Well, here’s the implicit aberration flying in the face of the claim. Alpha Centauri A (the fourth-brightest star seen from Earth) is, according to modern astronomy data, no more than 22% larger than our Sun, and its luminosity is said to be no more than 1.5X that of our Sun.
Note that Alpha Centauri is yet another binary (triple) star system composed of Alpha Centauri A, Alpha Centauri B and the much smaller Proxima Centauri. Here they are, all three of them — compared with our own Sun’s diameter:
Let me now give you a rough idea of what Alpha Centauri A would look like if we make it only 100 times smaller than shown above.
All I have done in the below graphic is reduce the disc representing Alpha Centauri A to 1% of its size:
Now, Alpha Centauri A is not meant to be only 100 X times further away than our Sun (as visualized above). No, we are told that it is 276,360 X further away — while being only 22% larger and 1.5X brighter than our Sun! If true, how could it conceivably remain visible to the naked, unaided human eye?
Keep in mind that Alpha Centauri is considered to be our nearmost star. If we consider the distances currently claimed for one of our brighter stars Deneb (a.k.a. Alpha Cygni) the whole affair becomes well and truly outlandish. Deneb is said to be a good 200 X times larger than our Sun but we are also told that it is a whopping 2600 LY away from our eyes. That’s about 164,426,800 AU!
Or if you prefer, in kilometers : 24,598,249,280,000,000 km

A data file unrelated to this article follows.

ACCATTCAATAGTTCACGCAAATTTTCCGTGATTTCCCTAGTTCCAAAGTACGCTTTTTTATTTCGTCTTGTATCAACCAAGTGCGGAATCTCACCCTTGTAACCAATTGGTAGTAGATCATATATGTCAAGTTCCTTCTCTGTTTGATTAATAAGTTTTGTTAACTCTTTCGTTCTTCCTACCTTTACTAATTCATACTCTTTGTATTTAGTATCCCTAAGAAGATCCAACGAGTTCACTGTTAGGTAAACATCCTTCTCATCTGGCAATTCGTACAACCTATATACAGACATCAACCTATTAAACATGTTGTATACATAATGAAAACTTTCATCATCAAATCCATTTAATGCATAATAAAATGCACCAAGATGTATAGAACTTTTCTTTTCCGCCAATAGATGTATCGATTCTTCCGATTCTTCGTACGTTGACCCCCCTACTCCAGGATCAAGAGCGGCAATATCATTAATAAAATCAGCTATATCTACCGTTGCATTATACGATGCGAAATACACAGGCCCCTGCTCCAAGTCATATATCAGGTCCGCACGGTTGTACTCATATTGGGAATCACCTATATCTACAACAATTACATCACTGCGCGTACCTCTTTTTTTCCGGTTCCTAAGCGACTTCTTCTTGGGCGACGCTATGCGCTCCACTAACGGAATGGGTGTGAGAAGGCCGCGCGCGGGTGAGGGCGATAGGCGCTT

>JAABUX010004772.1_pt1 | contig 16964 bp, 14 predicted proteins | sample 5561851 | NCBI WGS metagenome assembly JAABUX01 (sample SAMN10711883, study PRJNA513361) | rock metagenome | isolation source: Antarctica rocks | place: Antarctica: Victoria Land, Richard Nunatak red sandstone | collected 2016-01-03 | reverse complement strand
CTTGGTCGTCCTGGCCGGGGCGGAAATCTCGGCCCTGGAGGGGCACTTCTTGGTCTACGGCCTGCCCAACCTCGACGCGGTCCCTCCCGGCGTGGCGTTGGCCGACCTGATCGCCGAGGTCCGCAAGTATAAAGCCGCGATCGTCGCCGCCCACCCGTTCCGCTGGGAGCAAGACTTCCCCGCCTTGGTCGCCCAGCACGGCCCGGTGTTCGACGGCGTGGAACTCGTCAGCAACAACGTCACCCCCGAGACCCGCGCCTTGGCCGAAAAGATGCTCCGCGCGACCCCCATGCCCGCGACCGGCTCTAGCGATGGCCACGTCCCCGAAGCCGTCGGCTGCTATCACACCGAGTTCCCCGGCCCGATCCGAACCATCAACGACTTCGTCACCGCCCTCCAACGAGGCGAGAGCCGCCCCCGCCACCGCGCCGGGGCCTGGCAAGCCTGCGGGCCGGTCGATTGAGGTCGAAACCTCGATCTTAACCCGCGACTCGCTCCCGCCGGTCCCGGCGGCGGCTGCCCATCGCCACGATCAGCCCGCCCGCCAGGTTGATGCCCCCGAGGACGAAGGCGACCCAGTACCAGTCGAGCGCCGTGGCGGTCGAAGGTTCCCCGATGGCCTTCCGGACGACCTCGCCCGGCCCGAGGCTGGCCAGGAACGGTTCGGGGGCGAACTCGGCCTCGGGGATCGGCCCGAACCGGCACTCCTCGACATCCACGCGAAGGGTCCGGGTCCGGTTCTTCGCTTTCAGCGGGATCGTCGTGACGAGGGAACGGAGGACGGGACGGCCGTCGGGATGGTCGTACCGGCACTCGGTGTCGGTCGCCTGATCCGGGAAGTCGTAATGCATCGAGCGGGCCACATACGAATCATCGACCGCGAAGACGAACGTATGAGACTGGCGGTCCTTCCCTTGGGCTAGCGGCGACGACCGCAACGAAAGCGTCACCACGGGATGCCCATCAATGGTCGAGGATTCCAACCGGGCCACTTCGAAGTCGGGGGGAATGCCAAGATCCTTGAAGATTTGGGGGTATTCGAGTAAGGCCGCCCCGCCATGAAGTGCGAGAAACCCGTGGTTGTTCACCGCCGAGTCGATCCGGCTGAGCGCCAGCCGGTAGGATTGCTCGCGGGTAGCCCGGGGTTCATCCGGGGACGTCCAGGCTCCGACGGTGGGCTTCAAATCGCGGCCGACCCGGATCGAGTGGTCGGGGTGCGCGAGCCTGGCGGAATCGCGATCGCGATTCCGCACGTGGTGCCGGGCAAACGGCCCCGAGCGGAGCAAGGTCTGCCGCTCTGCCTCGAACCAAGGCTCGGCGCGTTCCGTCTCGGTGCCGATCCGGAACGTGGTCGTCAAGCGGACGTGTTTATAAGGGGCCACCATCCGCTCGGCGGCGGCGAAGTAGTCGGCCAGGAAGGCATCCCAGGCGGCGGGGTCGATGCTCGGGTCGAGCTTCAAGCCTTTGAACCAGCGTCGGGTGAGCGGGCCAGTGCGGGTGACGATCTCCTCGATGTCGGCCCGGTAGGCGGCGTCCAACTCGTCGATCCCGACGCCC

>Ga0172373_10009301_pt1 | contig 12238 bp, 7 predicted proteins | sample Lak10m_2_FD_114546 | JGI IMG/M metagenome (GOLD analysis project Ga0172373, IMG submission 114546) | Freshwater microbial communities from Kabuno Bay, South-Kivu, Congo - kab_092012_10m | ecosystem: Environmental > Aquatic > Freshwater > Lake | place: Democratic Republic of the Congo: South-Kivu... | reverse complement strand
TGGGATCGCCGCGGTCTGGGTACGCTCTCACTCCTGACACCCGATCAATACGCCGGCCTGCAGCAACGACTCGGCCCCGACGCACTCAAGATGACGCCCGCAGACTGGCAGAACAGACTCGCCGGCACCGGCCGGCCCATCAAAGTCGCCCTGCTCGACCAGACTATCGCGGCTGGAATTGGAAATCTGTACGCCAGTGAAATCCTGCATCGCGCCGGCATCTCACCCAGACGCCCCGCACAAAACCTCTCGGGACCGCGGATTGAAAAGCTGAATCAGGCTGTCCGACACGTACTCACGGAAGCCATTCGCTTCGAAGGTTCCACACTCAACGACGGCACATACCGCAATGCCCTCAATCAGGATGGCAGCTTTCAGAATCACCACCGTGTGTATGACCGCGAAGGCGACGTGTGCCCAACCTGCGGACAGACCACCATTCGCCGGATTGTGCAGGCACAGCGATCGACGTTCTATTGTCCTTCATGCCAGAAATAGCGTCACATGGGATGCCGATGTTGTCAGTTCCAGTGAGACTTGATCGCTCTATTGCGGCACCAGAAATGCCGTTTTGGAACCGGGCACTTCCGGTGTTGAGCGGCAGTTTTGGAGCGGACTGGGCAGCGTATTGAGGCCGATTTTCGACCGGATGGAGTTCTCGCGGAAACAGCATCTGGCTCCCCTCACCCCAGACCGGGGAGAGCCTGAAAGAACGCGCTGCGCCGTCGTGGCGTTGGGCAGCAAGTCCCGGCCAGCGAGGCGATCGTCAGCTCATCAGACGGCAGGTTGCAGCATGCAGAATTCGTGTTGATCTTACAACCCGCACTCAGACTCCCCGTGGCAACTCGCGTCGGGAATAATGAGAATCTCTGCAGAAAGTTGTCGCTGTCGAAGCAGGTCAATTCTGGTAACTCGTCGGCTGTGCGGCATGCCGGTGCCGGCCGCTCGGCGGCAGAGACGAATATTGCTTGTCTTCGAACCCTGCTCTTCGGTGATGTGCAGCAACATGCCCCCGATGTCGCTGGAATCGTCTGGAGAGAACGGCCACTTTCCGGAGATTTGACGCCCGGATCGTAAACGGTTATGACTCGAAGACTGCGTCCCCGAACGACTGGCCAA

Yet, Deneb is one of the brightest “naked-eye stars” in our skies!
“A blue-white supergiant, Deneb is also one of the most luminous stars. However, its exact distance (and hence luminosity) has been difficult to calculate; it is estimated to be somewhere between 55,000 and 196,000 times as luminous as the Sun.”
— from Wikipedia entry on “Deneb”
With such a vast range of brightness estimates, one may suspect that they are little more than wild guesses.
The above Wikipedia page for star Deneb goes on to say that,
“one 2008 calculation using the Hipparcos data [gathered by ESA’s Hipparcos satellite] puts the most likely distance at 1,550 light-years, with an uncertainty of only around 10%.”
Yet, some modern planetariums have Deneb at a distance of 3227 light years, i.e.; over twice as distant! Do the stellar estimations of our world’s astronomers ever agree with each other? Is star Deneb 1550, or 2600 — or 3227 light years away? Evidently, no one seems to know with any degree of precision. I, for one, grew up with the notion that astronomy was more exacting than this.
Virtually nothing adds up with these claimed, formidable star distances and the wildly conflicting estimates of the same. They are all, as TV-celebrity Carl Sagan loved to say, “extraordinary claims” that “require extraordinary evidence”. It should thus come as no surprise that (as we shall see further on) many respected independent astronomers have, in later years, vigorously questioned the star catalogues published by NASA and ESA (the European Space Agency) over their claimed star distances.
Moreover, the question has extended to ESA’s official catalogues of stellar parallaxes.
What follows about that subject should, I dare say, put the last nail in the coffin of the long-doomed Copernican heliocentric theory. I will now submit indisputable evidence that the geometry of the TYCHOS model provides the only possible explanation for the observed stellar parallaxes.